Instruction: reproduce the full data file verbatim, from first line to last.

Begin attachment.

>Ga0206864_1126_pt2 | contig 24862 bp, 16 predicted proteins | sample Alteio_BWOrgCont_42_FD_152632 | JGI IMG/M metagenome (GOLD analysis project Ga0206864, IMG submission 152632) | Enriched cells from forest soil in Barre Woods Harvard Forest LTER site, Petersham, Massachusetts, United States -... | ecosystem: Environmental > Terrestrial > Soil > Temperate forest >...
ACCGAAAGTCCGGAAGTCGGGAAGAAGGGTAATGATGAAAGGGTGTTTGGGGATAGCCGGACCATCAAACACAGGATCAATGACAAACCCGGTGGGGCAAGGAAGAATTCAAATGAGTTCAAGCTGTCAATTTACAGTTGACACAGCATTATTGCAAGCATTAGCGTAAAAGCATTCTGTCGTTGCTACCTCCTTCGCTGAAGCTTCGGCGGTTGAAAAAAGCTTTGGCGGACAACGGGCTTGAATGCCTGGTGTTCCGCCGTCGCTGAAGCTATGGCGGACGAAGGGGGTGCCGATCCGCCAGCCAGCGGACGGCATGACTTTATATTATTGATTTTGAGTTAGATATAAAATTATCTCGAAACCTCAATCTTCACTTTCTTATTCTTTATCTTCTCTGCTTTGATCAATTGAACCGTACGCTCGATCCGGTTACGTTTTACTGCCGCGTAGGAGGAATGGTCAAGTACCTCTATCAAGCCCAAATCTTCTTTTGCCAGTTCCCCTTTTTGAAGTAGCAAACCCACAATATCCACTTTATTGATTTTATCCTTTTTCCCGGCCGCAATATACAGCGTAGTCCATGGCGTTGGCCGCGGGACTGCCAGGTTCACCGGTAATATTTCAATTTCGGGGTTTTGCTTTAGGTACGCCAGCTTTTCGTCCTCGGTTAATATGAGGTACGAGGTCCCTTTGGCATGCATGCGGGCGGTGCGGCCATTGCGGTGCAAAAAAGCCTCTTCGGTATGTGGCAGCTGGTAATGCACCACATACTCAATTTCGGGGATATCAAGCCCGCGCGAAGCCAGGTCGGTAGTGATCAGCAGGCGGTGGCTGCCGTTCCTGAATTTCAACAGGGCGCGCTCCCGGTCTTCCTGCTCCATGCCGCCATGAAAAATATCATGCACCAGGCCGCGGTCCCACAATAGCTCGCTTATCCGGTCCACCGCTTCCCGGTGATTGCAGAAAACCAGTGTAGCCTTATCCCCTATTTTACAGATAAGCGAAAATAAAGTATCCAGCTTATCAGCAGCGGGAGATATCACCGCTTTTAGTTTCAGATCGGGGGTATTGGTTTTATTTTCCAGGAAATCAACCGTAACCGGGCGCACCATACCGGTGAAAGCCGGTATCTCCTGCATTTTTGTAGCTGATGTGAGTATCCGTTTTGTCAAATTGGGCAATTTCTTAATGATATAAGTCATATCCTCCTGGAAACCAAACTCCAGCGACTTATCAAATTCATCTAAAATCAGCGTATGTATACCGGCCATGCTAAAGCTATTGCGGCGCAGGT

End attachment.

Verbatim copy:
>Ga0206864_1126_pt2 | contig 24862 bp, 16 predicted proteins | sample Alteio_BWOrgCont_42_FD_152632 | JGI IMG/M metagenome (GOLD analysis project Ga0206864, IMG submission 152632) | Enriched cells from forest soil in Barre Woods Harvard Forest LTER site, Petersham, Massachusetts, United States -... | ecosystem: Environmental > Terrestrial > Soil > Temperate forest >...
ACCGAAAGTCCGGAAGTCGGGAAGAAGGGTAATGATGAAAGGGTGTTTGGGGATAGCCGGACCATCAAACACAGGATCAATGACAAACCCGGTGGGGCAAGGAAGAATTCAAATGAGTTCAAGCTGTCAATTTACAGTTGACACAGCATTATTGCAAGCATTAGCGTAAAAGCATTCTGTCGTTGCTACCTCCTTCGCTGAAGCTTCGGCGGTTGAAAAAAGCTTTGGCGGACAACGGGCTTGAATGCCTGGTGTTCCGCCGTCGCTGAAGCTATGGCGGACGAAGGGGGTGCCGATCCGCCAGCCAGCGGACGGCATGACTTTATATTATTGATTTTGAGTTAGATATAAAATTATCTCGAAACCTCAATCTTCACTTTCTTATTCTTTATCTTCTCTGCTTTGATCAATTGAACCGTACGCTCGATCCGGTTACGTTTTACTGCCGCGTAGGAGGAATGGTCAAGTACCTCTATCAAGCCCAAATCTTCTTTTGCCAGTTCCCCTTTTTGAAGTAGCAAACCCACAATATCCACTTTATTGATTTTATCCTTTTTCCCGGCCGCAATATACAGCGTAGTCCATGGCGTTGGCCGCGGGACTGCCAGGTTCACCGGTAATATTTCAATTTCGGGGTTTTGCTTTAGGTACGCCAGCTTTTCGTCCTCGGTTAATATGAGGTACGAGGTCCCTTTGGCATGCATGCGGGCGGTGCGGCCATTGCGGTGCAAAAAAGCCTCTTCGGTATGTGGCAGCTGGTAATGCACCACATACTCAATTTCGGGGATATCAAGCCCGCGCGAAGCCAGGTCGGTAGTGATCAGCAGGCGGTGGCTGCCGTTCCTGAATTTCAACAGGGCGCGCTCCCGGTCTTCCTGCTCCATGCCGCCATGAAAAATATCATGCACCAGGCCGCGGTCCCACAATAGCTCGCTTATCCGGTCCACCGCTTCCCGGTGATTGCAGAAAACCAGTGTAGCCTTATCCCCTATTTTACAGATAAGCGAAAATAAAGTATCCAGCTTATCAGCAGCGGGAGATATCACCGCTTTTAGTTTCAGATCGGGGGTATTGGTTTTATTTTCCAGGAAATCAACCGTAACCGGGCGCACCATACCGGTGAAAGCCGGTATCTCCTGCATTTTTGTAGCTGATGTGAGTATCCGTTTTGTCAAATTGGGCAATTTCTTAATGATATAAGTCATATCCTCCTGGAAACCAAACTCCAGCGACTTATCAAATTCATCTAAAATCAGCGTATGTATACCGGCCATGCTAAAGCTATTGCGGCGCAGGT